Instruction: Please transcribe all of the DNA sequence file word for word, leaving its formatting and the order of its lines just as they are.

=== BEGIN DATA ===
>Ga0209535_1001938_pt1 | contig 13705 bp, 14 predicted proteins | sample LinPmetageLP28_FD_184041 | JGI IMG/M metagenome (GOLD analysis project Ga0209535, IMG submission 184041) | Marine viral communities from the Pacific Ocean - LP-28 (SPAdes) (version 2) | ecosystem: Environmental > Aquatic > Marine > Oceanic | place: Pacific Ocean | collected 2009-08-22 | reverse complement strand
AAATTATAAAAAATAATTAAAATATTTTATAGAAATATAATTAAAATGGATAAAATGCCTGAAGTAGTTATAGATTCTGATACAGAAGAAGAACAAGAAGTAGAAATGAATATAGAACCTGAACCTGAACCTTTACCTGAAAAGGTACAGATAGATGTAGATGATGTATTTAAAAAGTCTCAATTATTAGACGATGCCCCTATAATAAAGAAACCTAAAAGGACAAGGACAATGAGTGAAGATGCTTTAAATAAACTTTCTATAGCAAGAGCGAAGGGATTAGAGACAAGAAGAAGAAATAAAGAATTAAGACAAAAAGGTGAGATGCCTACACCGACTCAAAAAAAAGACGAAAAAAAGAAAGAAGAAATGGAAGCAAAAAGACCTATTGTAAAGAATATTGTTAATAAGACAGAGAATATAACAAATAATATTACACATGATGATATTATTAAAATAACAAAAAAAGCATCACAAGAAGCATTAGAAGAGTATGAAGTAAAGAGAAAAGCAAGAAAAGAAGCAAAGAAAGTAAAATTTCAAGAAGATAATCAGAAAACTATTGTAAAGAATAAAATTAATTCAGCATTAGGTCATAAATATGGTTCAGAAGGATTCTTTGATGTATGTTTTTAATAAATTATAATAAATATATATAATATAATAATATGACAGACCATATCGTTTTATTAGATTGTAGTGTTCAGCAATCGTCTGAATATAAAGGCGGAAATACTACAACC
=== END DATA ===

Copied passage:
>Ga0209535_1001938_pt1 | contig 13705 bp, 14 predicted proteins | sample LinPmetageLP28_FD_184041 | JGI IMG/M metagenome (GOLD analysis project Ga0209535, IMG submission 184041) | Marine viral communities from the Pacific Ocean - LP-28 (SPAdes) (version 2) | ecosystem: Environmental > Aquatic > Marine > Oceanic | place: Pacific Ocean | collected 2009-08-22 | reverse complement strand
AAATTATAAAAAATAATTAAAATATTTTATAGAAATATAATTAAAATGGATAAAATGCCTGAAGTAGTTATAGATTCTGATACAGAAGAAGAACAAGAAGTAGAAATGAATATAGAACCTGAACCTGAACCTTTACCTGAAAAGGTACAGATAGATGTAGATGATGTATTTAAAAAGTCTCAATTATTAGACGATGCCCCTATAATAAAGAAACCTAAAAGGACAAGGACAATGAGTGAAGATGCTTTAAATAAACTTTCTATAGCAAGAGCGAAGGGATTAGAGACAAGAAGAAGAAATAAAGAATTAAGACAAAAAGGTGAGATGCCTACACCGACTCAAAAAAAAGACGAAAAAAAGAAAGAAGAAATGGAAGCAAAAAGACCTATTGTAAAGAATATTGTTAATAAGACAGAGAATATAACAAATAATATTACACATGATGATATTATTAAAATAACAAAAAAAGCATCACAAGAAGCATTAGAAGAGTATGAAGTAAAGAGAAAAGCAAGAAAAGAAGCAAAGAAAGTAAAATTTCAAGAAGATAATCAGAAAACTATTGTAAAGAATAAAATTAATTCAGCATTAGGTCATAAATATGGTTCAGAAGGATTCTTTGATGTATGTTTTTAATAAATTATAATAAATATATATAATATAATAATATGACAGACCATATCGTTTTATTAGATTGTAGTGTTCAGCAATCGTCTGAATATAAAGGCGGAAATACTACAACC